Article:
It’s time to stop being quiet. It’s time to speak of a moral vision that is an actual alternative to what we have now. If Barack Obama showed us anything, it’s that no matter what we do, critics are never going to meet us halfway. We might as well go for broke. It’s about power, and until you can show you are willing to fight for some, and stand for something, then you will be left standing on the Senate floor calling into the void for civility and asking for a more humane form of disrespect.
These are the times when sides are chosen. If the Democratic Party is going to have any appeal to that vast array of people out there who don’t see a reason to vote or participate, but who hurt, who struggle, who know nothing else but new forms of exploitation, then we better take back our power. Consider a reimagined labor movement, with an expanded definition for a new generation of progress. If modernized, it becomes something all can relate to and fight for— a collective action that brings civility through meaningful civil disobedience and diversity of thought. A collective action that studies history and looks to past leaders for guidance and inspiration, but one which is driven by those who will inherit the consequences of inaction or prosper from a shared moral vision of a more just and purposeful future.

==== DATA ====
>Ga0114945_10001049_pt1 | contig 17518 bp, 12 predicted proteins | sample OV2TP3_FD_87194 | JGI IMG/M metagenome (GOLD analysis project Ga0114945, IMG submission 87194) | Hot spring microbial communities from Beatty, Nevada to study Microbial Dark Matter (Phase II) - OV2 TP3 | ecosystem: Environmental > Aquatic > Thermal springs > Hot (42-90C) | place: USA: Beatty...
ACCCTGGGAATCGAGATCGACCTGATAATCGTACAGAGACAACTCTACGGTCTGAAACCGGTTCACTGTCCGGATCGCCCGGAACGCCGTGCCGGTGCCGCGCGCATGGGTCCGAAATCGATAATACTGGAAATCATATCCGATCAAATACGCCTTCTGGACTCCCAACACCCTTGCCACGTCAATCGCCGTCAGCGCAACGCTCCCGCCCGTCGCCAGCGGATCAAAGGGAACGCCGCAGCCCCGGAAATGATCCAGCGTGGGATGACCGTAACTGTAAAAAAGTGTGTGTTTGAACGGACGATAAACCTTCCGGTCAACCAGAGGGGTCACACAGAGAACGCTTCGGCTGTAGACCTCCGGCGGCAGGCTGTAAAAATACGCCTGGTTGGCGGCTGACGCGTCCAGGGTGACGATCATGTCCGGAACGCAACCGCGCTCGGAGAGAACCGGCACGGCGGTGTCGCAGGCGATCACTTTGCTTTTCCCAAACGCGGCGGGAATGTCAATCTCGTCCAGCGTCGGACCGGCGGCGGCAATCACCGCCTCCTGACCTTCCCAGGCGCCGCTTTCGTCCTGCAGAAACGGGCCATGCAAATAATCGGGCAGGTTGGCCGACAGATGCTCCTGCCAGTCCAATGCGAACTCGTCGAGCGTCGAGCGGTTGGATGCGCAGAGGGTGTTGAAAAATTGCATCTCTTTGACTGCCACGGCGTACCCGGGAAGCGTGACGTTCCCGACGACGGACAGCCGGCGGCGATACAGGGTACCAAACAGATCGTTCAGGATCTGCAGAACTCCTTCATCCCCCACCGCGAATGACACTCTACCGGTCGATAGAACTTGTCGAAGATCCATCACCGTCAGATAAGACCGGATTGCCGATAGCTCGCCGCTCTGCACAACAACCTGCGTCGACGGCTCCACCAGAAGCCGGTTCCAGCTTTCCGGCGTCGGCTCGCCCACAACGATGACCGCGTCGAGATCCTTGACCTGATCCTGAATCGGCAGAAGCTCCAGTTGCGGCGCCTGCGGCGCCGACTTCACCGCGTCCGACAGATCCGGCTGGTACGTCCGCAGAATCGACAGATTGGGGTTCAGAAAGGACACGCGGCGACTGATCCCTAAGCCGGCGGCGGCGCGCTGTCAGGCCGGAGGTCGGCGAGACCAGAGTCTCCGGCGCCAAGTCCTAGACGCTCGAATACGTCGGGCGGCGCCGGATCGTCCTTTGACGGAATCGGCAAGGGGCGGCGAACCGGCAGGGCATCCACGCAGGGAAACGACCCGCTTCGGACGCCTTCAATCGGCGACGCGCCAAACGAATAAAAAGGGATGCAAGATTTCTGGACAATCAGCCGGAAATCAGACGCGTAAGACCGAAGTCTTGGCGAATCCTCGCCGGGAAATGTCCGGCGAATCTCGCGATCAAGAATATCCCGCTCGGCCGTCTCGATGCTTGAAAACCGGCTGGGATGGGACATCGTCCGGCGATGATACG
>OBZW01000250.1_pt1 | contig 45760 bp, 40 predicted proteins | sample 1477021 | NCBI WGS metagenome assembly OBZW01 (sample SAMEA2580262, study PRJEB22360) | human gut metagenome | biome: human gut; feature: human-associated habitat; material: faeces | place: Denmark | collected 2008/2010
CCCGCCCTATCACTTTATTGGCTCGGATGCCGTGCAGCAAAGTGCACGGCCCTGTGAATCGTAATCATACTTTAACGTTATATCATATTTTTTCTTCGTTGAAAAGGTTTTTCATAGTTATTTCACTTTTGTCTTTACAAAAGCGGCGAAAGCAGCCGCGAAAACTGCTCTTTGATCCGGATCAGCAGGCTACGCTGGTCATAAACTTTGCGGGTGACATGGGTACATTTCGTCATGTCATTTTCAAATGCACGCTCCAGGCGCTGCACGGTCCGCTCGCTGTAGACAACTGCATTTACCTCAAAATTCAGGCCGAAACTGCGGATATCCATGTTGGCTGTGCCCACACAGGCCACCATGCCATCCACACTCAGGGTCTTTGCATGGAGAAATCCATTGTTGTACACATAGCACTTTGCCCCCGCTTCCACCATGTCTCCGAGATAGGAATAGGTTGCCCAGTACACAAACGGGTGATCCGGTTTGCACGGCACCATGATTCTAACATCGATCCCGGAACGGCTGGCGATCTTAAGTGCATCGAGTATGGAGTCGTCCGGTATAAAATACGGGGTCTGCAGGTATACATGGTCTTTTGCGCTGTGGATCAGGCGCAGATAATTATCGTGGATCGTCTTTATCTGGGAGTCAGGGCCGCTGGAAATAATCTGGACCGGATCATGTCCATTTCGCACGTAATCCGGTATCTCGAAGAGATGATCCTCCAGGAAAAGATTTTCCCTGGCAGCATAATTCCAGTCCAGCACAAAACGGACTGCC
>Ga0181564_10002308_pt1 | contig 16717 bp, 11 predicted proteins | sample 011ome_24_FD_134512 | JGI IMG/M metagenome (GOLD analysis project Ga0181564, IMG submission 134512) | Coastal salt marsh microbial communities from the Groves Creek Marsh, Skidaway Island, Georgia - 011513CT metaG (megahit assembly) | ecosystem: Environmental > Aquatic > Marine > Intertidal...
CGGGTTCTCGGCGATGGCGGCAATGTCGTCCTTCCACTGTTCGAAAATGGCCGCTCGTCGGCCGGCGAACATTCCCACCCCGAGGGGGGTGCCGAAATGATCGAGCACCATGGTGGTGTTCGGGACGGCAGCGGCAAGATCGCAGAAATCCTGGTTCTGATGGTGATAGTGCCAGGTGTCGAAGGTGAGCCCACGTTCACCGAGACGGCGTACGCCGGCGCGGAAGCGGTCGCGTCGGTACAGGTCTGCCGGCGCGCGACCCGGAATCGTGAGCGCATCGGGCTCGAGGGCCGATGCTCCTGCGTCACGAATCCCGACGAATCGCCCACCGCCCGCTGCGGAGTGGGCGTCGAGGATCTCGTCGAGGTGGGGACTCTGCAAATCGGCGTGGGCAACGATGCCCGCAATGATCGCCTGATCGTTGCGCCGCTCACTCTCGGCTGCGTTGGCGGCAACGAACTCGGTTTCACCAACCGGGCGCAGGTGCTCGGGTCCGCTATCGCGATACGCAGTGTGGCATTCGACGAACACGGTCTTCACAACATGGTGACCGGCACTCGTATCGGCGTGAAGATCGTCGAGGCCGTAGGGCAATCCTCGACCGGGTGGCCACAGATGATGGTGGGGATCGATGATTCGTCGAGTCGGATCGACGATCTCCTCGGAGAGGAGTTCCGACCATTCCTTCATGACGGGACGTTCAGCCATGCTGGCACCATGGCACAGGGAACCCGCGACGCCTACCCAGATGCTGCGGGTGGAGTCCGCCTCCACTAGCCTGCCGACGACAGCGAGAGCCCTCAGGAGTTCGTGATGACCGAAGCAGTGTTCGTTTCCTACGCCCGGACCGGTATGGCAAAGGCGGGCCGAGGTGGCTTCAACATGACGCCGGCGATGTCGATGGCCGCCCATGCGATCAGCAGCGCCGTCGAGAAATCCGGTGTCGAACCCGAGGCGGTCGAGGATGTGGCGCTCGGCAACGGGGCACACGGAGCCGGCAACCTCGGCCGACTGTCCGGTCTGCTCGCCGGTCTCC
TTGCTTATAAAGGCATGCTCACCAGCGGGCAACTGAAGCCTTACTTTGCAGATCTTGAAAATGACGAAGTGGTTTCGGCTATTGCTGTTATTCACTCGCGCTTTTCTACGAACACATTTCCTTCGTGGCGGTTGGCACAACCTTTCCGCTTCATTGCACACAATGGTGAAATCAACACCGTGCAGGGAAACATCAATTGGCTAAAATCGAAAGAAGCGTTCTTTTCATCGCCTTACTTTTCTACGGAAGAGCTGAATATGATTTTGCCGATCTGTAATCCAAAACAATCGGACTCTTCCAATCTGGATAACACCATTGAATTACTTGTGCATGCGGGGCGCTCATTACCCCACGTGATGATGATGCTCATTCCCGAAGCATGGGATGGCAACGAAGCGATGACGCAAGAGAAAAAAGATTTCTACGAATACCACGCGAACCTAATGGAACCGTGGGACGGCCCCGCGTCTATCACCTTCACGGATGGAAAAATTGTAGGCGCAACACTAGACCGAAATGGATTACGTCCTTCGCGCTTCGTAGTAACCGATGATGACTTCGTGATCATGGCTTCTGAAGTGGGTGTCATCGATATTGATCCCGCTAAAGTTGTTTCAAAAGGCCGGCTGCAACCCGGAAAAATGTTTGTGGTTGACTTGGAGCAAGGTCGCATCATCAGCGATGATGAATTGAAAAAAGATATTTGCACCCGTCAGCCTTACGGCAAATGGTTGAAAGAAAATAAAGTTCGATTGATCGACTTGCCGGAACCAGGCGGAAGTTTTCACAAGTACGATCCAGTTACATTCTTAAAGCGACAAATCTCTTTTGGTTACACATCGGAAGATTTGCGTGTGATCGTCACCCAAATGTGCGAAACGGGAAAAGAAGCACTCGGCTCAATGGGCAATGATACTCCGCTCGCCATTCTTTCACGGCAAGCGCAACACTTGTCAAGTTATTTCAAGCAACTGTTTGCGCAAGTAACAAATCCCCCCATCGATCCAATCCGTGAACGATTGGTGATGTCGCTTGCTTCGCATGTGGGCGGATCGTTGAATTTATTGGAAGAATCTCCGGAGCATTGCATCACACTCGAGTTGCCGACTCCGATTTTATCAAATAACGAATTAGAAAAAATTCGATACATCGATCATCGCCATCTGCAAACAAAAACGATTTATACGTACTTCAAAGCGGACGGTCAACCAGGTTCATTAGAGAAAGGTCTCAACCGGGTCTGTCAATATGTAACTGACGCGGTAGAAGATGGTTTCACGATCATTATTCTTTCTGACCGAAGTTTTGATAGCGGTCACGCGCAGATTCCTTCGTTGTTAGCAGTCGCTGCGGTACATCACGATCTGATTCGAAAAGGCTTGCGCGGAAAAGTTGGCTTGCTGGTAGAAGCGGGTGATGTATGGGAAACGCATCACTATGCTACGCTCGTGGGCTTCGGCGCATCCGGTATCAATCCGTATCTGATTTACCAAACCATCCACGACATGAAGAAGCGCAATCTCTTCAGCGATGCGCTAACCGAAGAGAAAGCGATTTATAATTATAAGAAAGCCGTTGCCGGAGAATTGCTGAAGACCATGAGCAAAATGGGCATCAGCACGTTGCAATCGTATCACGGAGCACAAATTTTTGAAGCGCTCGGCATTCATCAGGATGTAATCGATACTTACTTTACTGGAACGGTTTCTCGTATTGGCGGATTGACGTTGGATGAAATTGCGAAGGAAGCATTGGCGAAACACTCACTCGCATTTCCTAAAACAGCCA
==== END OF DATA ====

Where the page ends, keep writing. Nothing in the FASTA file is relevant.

The story from Ocasio-Cortez’s victory is not simply that a talented young activist unseated a powerful, well-funded incumbent. It is a story about believing in the power of collective purpose, and that we can achieve more, if we are willing to fight to attain it.